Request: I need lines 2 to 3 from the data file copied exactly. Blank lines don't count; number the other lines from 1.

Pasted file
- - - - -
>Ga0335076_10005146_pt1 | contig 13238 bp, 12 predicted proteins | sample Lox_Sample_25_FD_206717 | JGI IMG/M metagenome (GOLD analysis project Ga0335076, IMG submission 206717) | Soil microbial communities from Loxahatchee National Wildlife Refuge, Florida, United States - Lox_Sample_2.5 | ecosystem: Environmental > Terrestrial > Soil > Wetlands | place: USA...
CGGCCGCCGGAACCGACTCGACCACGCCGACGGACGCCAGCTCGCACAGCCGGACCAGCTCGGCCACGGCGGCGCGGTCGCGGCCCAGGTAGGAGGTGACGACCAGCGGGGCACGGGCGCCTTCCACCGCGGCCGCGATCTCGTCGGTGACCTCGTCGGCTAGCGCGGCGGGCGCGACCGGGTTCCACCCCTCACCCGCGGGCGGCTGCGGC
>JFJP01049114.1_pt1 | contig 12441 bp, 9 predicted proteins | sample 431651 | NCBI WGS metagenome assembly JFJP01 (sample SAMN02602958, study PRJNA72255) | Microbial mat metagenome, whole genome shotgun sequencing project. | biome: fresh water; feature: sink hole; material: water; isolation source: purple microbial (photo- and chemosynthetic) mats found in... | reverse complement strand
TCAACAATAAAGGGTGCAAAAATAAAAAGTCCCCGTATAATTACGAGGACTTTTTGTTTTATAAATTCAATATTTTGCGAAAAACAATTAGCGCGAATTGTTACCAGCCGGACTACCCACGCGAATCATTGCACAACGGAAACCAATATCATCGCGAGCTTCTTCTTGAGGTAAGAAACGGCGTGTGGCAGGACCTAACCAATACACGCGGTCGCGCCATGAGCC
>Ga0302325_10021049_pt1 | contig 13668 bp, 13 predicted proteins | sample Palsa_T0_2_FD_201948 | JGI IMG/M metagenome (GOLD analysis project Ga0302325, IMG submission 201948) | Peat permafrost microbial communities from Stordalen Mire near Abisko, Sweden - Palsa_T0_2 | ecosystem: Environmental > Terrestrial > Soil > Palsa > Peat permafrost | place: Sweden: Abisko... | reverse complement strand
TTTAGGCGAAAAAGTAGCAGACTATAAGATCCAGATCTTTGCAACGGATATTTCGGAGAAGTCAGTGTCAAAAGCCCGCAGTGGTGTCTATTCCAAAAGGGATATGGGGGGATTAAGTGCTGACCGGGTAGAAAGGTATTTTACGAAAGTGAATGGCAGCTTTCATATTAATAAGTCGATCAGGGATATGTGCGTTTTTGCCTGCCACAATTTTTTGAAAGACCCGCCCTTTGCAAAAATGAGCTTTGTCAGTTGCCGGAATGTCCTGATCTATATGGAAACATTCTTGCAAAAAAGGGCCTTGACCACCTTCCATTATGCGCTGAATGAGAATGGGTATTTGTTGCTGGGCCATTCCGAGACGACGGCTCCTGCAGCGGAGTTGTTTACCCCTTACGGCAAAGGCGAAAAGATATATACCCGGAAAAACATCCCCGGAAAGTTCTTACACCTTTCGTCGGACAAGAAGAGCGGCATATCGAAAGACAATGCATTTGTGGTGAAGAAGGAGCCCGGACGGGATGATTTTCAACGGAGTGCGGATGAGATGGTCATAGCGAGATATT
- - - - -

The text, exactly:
CGGCCGCCGGAACCGACTCGACCACGCCGACGGACGCCAGCTCGCACAGCCGGACCAGCTCGGCCACGGCGGCGCGGTCGCGGCCCAGGTAGGAGGTGACGACCAGCGGGGCACGGGCGCCTTCCACCGCGGCCGCGATCTCGTCGGTGACCTCGTCGGCTAGCGCGGCGGGCGCGACCGGGTTCCACCCCTCACCCGCGGGCGGCTGCGGC
>JFJP01049114.1_pt1 | contig 12441 bp, 9 predicted proteins | sample 431651 | NCBI WGS metagenome assembly JFJP01 (sample SAMN02602958, study PRJNA72255) | Microbial mat metagenome, whole genome shotgun sequencing project. | biome: fresh water; feature: sink hole; material: water; isolation source: purple microbial (photo- and chemosynthetic) mats found in... | reverse complement strand